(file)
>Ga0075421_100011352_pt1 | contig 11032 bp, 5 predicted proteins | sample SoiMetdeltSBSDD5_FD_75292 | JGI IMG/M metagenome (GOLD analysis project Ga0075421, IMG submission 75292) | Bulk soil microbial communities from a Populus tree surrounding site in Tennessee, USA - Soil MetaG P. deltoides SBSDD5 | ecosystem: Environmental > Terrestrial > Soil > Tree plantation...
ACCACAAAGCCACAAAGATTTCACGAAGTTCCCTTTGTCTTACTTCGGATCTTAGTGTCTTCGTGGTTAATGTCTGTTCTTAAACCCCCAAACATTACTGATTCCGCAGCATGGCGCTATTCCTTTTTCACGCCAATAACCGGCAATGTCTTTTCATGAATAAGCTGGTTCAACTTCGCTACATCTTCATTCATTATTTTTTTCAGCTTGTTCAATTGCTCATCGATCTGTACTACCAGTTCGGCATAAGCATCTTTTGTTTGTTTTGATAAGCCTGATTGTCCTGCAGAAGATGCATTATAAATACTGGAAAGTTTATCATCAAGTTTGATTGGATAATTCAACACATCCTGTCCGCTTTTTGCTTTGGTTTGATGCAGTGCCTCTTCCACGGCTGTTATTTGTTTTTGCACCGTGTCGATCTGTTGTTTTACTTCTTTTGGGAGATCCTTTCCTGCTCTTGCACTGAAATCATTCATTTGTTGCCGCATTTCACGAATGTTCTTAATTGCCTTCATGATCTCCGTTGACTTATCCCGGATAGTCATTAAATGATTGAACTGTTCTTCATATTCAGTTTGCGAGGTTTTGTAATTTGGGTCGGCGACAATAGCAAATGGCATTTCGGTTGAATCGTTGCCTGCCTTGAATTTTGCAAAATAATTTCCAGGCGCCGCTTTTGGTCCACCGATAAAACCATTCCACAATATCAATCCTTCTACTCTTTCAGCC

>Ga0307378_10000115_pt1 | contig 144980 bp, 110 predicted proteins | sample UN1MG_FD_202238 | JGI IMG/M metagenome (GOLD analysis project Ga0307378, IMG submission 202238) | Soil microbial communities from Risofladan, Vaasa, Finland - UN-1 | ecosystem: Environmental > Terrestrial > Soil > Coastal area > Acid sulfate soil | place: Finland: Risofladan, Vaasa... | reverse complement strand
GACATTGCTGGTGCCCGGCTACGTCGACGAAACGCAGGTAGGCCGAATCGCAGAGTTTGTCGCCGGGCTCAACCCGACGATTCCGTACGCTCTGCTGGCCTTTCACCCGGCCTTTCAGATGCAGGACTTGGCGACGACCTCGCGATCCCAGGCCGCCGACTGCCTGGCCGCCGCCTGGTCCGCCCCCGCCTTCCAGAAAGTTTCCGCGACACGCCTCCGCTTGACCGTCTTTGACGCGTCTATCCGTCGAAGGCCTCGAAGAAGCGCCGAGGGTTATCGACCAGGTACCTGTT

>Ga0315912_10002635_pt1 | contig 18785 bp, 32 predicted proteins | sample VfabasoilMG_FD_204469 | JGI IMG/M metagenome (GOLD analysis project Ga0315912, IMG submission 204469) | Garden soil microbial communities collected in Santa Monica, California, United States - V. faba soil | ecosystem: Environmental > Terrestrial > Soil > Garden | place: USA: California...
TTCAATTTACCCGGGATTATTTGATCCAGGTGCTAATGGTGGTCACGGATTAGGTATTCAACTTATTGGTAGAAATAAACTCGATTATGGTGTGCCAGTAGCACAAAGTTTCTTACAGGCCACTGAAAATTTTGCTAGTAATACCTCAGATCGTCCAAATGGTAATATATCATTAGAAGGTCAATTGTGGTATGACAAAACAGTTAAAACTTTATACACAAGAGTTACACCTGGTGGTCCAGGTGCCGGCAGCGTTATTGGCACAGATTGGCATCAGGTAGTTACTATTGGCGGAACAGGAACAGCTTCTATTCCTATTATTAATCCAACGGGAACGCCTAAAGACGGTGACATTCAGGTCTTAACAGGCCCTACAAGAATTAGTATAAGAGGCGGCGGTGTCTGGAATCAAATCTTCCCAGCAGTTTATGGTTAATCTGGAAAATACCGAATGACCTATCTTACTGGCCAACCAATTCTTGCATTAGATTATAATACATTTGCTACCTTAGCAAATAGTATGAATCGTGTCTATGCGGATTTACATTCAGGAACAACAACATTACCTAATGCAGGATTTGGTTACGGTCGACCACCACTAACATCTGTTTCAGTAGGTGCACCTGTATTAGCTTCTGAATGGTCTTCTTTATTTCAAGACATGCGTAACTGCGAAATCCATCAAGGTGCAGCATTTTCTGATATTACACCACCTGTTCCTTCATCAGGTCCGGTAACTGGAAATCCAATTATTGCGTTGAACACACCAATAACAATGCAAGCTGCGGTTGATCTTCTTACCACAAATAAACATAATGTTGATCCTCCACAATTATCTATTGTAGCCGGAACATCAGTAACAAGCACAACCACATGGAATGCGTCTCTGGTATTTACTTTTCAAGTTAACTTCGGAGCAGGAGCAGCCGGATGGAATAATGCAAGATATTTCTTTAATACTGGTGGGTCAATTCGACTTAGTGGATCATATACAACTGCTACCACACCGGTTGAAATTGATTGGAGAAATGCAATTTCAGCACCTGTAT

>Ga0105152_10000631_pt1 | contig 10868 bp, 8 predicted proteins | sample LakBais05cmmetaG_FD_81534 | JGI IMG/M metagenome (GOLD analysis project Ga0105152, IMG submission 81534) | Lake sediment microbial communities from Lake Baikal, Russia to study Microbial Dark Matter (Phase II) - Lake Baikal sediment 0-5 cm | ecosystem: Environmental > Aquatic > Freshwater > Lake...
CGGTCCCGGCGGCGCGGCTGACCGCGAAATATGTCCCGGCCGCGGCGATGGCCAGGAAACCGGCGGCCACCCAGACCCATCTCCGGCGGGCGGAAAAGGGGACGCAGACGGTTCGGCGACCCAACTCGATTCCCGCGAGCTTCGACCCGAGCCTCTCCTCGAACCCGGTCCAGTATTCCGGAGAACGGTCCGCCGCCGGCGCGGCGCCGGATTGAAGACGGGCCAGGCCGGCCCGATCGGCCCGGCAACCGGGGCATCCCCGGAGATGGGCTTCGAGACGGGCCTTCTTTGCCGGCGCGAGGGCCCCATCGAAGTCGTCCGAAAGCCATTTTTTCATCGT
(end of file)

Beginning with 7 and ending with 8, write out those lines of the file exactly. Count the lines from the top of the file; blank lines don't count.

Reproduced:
>Ga0105152_10000631_pt1 | contig 10868 bp, 8 predicted proteins | sample LakBais05cmmetaG_FD_81534 | JGI IMG/M metagenome (GOLD analysis project Ga0105152, IMG submission 81534) | Lake sediment microbial communities from Lake Baikal, Russia to study Microbial Dark Matter (Phase II) - Lake Baikal sediment 0-5 cm | ecosystem: Environmental > Aquatic > Freshwater > Lake...
CGGTCCCGGCGGCGCGGCTGACCGCGAAATATGTCCCGGCCGCGGCGATGGCCAGGAAACCGGCGGCCACCCAGACCCATCTCCGGCGGGCGGAAAAGGGGACGCAGACGGTTCGGCGACCCAACTCGATTCCCGCGAGCTTCGACCCGAGCCTCTCCTCGAACCCGGTCCAGTATTCCGGAGAACGGTCCGCCGCCGGCGCGGCGCCGGATTGAAGACGGGCCAGGCCGGCCCGATCGGCCCGGCAACCGGGGCATCCCCGGAGATGGGCTTCGAGACGGGCCTTCTTTGCCGGCGCGAGGGCCCCATCGAAGTCGTCCGAAAGCCATTTTTTCATCGT